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Old 10-15-2007, 02:43 PM   #5
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I've had a couple of campers with aluminum roofs that never had any problems. That said our current rv has a fiberglass roof that I like a lot as it's easy to clean and I would think also easy to repair if it ever needed to be. Meybe the expense of an aluminum roof has made the manufacturers use fiberglass and rubber instead. We had a travel trailer with a rubber roof that cost $400.00 more for than the standard aluminum roof. The rubber roof was a pain to clean and really got ugly after a decade of use and I ended up wishing I had never ordered it. My order of preference based on looks and ease of maintenance is in this order: Fiberglass, aluminum, and lastly - rubber.
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Old 10-15-2007, 03:18 PM   #6
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On our old MH we had a metal roof... no leaks but had to cold seal it every 2 years or so..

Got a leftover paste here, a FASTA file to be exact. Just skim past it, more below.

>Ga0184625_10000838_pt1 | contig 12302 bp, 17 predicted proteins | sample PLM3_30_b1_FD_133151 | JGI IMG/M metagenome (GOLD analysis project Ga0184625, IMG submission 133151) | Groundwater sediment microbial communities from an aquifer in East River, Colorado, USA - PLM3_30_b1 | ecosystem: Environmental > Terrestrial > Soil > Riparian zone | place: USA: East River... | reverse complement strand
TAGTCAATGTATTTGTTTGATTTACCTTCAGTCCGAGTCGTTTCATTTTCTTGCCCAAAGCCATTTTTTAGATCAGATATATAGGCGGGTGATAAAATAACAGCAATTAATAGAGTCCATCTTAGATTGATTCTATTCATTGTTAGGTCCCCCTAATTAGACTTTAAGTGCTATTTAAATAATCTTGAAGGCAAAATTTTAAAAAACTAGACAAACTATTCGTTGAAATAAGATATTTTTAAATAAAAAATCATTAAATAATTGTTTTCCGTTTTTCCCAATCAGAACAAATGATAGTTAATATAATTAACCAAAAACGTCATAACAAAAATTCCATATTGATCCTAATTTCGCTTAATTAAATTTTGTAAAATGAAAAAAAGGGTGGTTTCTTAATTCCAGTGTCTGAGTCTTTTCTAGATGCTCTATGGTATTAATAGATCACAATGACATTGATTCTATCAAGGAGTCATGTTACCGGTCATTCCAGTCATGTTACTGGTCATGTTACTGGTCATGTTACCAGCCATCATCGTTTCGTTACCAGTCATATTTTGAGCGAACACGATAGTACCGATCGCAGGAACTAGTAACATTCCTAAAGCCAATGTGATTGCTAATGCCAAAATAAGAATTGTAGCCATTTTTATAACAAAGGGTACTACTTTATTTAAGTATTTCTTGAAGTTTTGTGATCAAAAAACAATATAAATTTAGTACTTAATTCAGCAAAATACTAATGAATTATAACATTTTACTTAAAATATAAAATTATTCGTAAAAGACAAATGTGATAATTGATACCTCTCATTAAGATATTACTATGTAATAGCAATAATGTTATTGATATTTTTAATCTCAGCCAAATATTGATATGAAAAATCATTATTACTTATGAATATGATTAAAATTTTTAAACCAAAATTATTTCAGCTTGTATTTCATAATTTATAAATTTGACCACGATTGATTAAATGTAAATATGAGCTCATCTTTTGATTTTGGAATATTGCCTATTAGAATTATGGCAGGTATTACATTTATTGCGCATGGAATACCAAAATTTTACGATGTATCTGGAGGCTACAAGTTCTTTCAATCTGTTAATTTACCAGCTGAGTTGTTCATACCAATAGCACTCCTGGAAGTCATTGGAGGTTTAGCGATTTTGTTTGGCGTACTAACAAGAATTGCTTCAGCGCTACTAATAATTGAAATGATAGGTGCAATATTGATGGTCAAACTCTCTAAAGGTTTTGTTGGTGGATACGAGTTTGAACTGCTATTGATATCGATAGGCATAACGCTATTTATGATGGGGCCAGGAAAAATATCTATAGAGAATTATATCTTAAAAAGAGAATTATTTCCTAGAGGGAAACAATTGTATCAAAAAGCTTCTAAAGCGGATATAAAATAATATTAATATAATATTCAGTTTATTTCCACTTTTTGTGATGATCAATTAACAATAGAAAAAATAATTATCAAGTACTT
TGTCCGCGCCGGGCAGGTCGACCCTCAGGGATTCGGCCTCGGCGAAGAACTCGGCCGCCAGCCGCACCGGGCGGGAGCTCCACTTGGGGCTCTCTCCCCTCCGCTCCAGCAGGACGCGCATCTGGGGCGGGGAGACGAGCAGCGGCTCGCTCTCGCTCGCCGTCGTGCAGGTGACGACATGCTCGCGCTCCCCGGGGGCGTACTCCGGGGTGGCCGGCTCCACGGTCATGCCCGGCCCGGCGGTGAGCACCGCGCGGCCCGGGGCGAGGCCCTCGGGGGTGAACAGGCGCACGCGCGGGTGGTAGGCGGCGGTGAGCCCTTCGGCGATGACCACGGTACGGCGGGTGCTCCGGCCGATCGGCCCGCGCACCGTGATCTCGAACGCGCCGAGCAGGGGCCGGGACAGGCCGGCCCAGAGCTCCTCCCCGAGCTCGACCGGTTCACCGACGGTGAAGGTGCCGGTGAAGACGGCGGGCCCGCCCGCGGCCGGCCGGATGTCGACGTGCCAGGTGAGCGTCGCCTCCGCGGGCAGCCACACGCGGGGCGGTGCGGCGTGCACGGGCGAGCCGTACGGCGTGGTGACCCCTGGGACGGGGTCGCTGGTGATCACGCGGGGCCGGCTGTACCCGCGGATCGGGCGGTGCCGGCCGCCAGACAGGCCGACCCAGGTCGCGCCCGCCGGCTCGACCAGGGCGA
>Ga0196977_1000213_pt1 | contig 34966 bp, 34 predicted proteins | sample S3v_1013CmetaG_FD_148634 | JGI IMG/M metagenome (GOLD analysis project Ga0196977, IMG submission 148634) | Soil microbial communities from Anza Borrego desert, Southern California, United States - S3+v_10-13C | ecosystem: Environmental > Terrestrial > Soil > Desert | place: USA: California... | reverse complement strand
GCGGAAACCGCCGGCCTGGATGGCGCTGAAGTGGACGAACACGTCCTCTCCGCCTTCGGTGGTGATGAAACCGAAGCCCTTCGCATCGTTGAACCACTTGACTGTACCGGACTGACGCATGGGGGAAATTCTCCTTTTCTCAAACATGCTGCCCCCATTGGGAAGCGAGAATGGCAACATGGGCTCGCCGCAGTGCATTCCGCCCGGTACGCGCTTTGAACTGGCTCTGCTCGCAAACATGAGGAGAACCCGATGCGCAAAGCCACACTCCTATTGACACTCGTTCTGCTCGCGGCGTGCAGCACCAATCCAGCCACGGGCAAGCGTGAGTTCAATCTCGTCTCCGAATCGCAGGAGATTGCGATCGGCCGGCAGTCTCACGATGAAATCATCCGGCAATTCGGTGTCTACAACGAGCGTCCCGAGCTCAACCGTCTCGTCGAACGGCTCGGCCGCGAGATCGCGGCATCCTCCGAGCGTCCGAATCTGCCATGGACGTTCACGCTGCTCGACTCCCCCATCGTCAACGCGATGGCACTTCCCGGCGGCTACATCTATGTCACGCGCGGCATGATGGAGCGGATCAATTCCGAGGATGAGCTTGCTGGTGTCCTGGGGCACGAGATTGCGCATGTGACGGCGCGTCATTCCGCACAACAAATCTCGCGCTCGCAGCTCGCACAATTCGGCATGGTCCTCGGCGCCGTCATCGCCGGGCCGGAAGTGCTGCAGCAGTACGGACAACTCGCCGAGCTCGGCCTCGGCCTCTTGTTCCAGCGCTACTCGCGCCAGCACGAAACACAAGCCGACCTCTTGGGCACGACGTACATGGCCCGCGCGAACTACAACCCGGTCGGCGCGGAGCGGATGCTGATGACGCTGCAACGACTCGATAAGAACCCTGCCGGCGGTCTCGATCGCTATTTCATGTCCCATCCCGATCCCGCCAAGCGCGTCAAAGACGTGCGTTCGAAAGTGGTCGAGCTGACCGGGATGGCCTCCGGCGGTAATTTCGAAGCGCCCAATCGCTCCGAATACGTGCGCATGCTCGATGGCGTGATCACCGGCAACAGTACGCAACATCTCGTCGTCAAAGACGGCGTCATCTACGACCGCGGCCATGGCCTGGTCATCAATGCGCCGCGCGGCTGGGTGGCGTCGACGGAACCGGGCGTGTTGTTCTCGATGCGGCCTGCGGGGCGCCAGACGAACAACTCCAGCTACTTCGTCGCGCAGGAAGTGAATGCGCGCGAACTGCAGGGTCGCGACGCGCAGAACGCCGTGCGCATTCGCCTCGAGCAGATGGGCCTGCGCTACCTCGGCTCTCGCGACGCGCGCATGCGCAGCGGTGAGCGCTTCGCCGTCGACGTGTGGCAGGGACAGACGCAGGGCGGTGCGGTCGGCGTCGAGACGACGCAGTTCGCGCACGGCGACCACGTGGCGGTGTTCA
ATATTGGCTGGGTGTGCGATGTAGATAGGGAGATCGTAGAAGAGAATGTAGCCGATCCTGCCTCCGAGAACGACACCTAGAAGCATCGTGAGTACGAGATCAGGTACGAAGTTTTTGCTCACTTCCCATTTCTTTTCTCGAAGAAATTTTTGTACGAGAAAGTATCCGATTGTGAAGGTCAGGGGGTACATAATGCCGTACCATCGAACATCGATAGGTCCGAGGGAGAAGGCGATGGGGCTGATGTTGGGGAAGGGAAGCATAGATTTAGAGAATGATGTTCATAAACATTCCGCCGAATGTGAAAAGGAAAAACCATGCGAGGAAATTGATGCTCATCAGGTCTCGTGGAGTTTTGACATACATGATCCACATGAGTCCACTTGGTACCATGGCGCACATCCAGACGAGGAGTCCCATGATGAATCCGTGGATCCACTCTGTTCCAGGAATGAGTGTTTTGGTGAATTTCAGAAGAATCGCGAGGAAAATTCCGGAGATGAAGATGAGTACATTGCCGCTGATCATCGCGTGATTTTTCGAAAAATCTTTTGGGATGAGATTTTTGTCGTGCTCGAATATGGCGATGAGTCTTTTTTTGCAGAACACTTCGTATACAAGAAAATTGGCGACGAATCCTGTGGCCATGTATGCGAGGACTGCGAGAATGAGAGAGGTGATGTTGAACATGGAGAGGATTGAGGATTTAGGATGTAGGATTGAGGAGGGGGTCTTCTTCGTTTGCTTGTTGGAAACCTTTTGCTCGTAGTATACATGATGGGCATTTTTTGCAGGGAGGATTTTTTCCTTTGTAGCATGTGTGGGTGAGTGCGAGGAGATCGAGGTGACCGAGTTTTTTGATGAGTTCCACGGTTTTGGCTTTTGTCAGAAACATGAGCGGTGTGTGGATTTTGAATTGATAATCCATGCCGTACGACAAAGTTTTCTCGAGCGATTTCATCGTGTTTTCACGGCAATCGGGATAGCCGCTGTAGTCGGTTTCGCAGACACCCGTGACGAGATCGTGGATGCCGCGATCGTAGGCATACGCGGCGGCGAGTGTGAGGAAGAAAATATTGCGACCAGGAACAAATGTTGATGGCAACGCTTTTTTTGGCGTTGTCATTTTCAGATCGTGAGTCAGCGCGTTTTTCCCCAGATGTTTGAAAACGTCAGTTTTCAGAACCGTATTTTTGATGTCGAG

Fiberglass roofs are easier to maintain and are much quieter.... NOT all RV's have problems or make it a PM to inspect the roof every six months.. It all depends on the manufacturer and how they mount it to the sides... I think Winnebago built in an out with their 10 year warranty on the roof! They leave it all up to you..to inspect, fix and maintain... so if there is a problem the burden of proof is on YOU!
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Old 10-15-2007, 05:49 PM   #7
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The more important question is why Winnebago doesn't place more emphasis on roof caulking inspection and repair. It seems the average technician has no idea how to repair roof caulking. And, I seriously doubt if service technicians receive Winnebago training on this matter.

I have taken my Itasca Horizon to two dealers requesting that my caulking be repaired. Both dealers botched the job, giving it to the least experienced technician who knew nothing about making the repair correctly. Plus, both dealers failed to use the Winnebago approved caulking even after I specified it in writing.

I still have cracks in my sidewall/roof seams and need the caulking repaired. I have no idea where to get the caulking repair performed. I would be delighted to pay someone to do the job correctly. I cannot do this myself because of physical limitations. I am considering hiring a paint contractor and supervise the job from the ground, but even so I struggle with the idea of finding someone who will do a decent job. Unfortunately, this fairly minor repair, if not done correctly, can lead to major damage.
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Old 10-15-2007, 10:12 PM   #8